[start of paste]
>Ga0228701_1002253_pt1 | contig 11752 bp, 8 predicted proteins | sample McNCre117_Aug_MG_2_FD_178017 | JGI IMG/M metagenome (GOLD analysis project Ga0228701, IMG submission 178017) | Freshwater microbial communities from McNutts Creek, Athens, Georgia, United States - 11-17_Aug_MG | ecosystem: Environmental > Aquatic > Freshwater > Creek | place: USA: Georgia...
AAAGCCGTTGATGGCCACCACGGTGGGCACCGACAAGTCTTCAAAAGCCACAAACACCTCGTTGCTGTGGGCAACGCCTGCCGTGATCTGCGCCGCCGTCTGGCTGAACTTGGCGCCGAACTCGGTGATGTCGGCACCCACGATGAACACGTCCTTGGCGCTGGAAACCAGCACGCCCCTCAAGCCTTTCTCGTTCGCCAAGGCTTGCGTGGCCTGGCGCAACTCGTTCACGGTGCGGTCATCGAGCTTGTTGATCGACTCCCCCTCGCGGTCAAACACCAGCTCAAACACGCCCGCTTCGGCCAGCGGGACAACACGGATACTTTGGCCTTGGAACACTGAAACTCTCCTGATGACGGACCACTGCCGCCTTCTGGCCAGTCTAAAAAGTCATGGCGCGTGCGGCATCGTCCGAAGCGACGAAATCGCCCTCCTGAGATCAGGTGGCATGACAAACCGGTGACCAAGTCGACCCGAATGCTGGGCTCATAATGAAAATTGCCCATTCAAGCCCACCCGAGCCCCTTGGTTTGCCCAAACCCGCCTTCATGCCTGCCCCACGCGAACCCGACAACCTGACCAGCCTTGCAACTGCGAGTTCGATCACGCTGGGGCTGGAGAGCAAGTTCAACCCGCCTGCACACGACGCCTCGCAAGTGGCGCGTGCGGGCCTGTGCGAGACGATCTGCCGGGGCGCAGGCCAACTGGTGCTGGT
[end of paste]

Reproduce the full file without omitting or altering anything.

>Ga0228701_1002253_pt1 | contig 11752 bp, 8 predicted proteins | sample McNCre117_Aug_MG_2_FD_178017 | JGI IMG/M metagenome (GOLD analysis project Ga0228701, IMG submission 178017) | Freshwater microbial communities from McNutts Creek, Athens, Georgia, United States - 11-17_Aug_MG | ecosystem: Environmental > Aquatic > Freshwater > Creek | place: USA: Georgia...
AAAGCCGTTGATGGCCACCACGGTGGGCACCGACAAGTCTTCAAAAGCCACAAACACCTCGTTGCTGTGGGCAACGCCTGCCGTGATCTGCGCCGCCGTCTGGCTGAACTTGGCGCCGAACTCGGTGATGTCGGCACCCACGATGAACACGTCCTTGGCGCTGGAAACCAGCACGCCCCTCAAGCCTTTCTCGTTCGCCAAGGCTTGCGTGGCCTGGCGCAACTCGTTCACGGTGCGGTCATCGAGCTTGTTGATCGACTCCCCCTCGCGGTCAAACACCAGCTCAAACACGCCCGCTTCGGCCAGCGGGACAACACGGATACTTTGGCCTTGGAACACTGAAACTCTCCTGATGACGGACCACTGCCGCCTTCTGGCCAGTCTAAAAAGTCATGGCGCGTGCGGCATCGTCCGAAGCGACGAAATCGCCCTCCTGAGATCAGGTGGCATGACAAACCGGTGACCAAGTCGACCCGAATGCTGGGCTCATAATGAAAATTGCCCATTCAAGCCCACCCGAGCCCCTTGGTTTGCCCAAACCCGCCTTCATGCCTGCCCCACGCGAACCCGACAACCTGACCAGCCTTGCAACTGCGAGTTCGATCACGCTGGGGCTGGAGAGCAAGTTCAACCCGCCTGCACACGACGCCTCGCAAGTGGCGCGTGCGGGCCTGTGCGAGACGATCTGCCGGGGCGCAGGCCAACTGGTGCTGGT